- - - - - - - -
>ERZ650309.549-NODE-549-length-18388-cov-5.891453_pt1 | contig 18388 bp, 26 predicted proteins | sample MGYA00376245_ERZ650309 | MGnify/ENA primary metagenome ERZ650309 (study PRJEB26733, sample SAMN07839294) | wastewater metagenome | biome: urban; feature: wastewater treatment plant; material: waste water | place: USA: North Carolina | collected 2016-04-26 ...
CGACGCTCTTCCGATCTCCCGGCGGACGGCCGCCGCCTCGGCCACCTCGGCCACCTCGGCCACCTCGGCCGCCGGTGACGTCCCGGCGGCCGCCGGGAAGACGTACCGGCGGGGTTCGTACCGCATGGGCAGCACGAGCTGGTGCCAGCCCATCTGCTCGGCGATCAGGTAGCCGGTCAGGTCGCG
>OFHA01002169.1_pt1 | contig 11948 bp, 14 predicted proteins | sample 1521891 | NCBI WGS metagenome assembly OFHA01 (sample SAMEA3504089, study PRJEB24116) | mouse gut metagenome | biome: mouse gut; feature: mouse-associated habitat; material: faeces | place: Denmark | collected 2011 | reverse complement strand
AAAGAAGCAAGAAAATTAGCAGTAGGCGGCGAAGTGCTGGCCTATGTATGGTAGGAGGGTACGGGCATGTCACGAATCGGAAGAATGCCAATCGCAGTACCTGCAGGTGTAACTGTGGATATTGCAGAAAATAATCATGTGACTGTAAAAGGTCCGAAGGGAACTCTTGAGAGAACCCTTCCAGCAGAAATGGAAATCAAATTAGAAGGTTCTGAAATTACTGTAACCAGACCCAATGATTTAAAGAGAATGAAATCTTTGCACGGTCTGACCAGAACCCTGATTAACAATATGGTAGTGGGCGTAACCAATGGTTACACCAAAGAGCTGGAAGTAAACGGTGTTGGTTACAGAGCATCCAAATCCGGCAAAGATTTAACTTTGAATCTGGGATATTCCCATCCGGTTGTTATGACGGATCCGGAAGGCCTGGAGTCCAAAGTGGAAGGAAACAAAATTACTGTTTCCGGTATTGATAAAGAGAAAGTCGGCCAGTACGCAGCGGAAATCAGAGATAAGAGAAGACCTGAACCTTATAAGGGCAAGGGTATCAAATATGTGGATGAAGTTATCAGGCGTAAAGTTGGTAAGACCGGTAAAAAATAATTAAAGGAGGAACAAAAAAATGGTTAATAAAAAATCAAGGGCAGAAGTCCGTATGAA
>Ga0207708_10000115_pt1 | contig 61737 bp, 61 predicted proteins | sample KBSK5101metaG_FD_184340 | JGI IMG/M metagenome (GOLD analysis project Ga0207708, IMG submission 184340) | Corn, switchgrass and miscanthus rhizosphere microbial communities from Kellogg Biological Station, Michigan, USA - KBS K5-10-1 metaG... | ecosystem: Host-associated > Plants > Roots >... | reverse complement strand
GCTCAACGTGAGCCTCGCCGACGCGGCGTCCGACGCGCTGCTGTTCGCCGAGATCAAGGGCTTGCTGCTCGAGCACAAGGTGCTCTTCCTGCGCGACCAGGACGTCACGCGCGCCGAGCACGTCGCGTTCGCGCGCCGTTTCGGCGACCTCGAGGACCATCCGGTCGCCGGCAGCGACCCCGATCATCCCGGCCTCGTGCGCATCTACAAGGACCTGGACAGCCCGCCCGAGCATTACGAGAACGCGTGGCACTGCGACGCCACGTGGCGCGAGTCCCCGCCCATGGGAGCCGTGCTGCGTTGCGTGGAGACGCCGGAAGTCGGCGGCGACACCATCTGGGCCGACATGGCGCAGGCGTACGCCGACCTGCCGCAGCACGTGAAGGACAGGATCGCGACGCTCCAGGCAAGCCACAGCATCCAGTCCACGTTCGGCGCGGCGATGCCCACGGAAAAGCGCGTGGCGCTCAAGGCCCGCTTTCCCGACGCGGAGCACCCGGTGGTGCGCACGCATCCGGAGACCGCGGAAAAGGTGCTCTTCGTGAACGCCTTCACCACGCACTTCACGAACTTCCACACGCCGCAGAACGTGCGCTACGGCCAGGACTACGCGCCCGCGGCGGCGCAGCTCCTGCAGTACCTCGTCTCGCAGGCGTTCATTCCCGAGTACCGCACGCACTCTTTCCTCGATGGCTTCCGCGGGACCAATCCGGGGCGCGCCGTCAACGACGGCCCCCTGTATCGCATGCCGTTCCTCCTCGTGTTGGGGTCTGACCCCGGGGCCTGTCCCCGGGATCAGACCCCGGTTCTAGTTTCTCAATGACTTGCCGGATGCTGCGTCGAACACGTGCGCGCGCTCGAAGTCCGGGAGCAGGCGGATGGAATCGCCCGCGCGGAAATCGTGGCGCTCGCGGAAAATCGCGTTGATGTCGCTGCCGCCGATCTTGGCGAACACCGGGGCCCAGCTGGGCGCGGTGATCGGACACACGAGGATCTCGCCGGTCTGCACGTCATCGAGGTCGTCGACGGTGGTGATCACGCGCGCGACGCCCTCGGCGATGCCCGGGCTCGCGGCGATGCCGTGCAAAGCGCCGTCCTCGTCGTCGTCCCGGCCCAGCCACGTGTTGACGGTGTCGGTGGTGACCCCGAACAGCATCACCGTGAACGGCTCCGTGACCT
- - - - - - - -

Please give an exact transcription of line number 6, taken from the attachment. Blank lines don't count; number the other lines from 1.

GCTCAACGTGAGCCTCGCCGACGCGGCGTCCGACGCGCTGCTGTTCGCCGAGATCAAGGGCTTGCTGCTCGAGCACAAGGTGCTCTTCCTGCGCGACCAGGACGTCACGCGCGCCGAGCACGTCGCGTTCGCGCGCCGTTTCGGCGACCTCGAGGACCATCCGGTCGCCGGCAGCGACCCCGATCATCCCGGCCTCGTGCGCATCTACAAGGACCTGGACAGCCCGCCCGAGCATTACGAGAACGCGTGGCACTGCGACGCCACGTGGCGCGAGTCCCCGCCCATGGGAGCCGTGCTGCGTTGCGTGGAGACGCCGGAAGTCGGCGGCGACACCATCTGGGCCGACATGGCGCAGGCGTACGCCGACCTGCCGCAGCACGTGAAGGACAGGATCGCGACGCTCCAGGCAAGCCACAGCATCCAGTCCACGTTCGGCGCGGCGATGCCCACGGAAAAGCGCGTGGCGCTCAAGGCCCGCTTTCCCGACGCGGAGCACCCGGTGGTGCGCACGCATCCGGAGACCGCGGAAAAGGTGCTCTTCGTGAACGCCTTCACCACGCACTTCACGAACTTCCACACGCCGCAGAACGTGCGCTACGGCCAGGACTACGCGCCCGCGGCGGCGCAGCTCCTGCAGTACCTCGTCTCGCAGGCGTTCATTCCCGAGTACCGCACGCACTCTTTCCTCGATGGCTTCCGCGGGACCAATCCGGGGCGCGCCGTCAACGACGGCCCCCTGTATCGCATGCCGTTCCTCCTCGTGTTGGGGTCTGACCCCGGGGCCTGTCCCCGGGATCAGACCCCGGTTCTAGTTTCTCAATGACTTGCCGGATGCTGCGTCGAACACGTGCGCGCGCTCGAAGTCCGGGAGCAGGCGGATGGAATCGCCCGCGCGGAAATCGTGGCGCTCGCGGAAAATCGCGTTGATGTCGCTGCCGCCGATCTTGGCGAACACCGGGGCCCAGCTGGGCGCGGTGATCGGACACACGAGGATCTCGCCGGTCTGCACGTCATCGAGGTCGTCGACGGTGGTGATCACGCGCGCGACGCCCTCGGCGATGCCCGGGCTCGCGGCGATGCCGTGCAAAGCGCCGTCCTCGTCGTCGTCCCGGCCCAGCCACGTGTTGACGGTGTCGGTGGTGACCCCGAACAGCATCACCGTGAACGGCTCCGTGACCT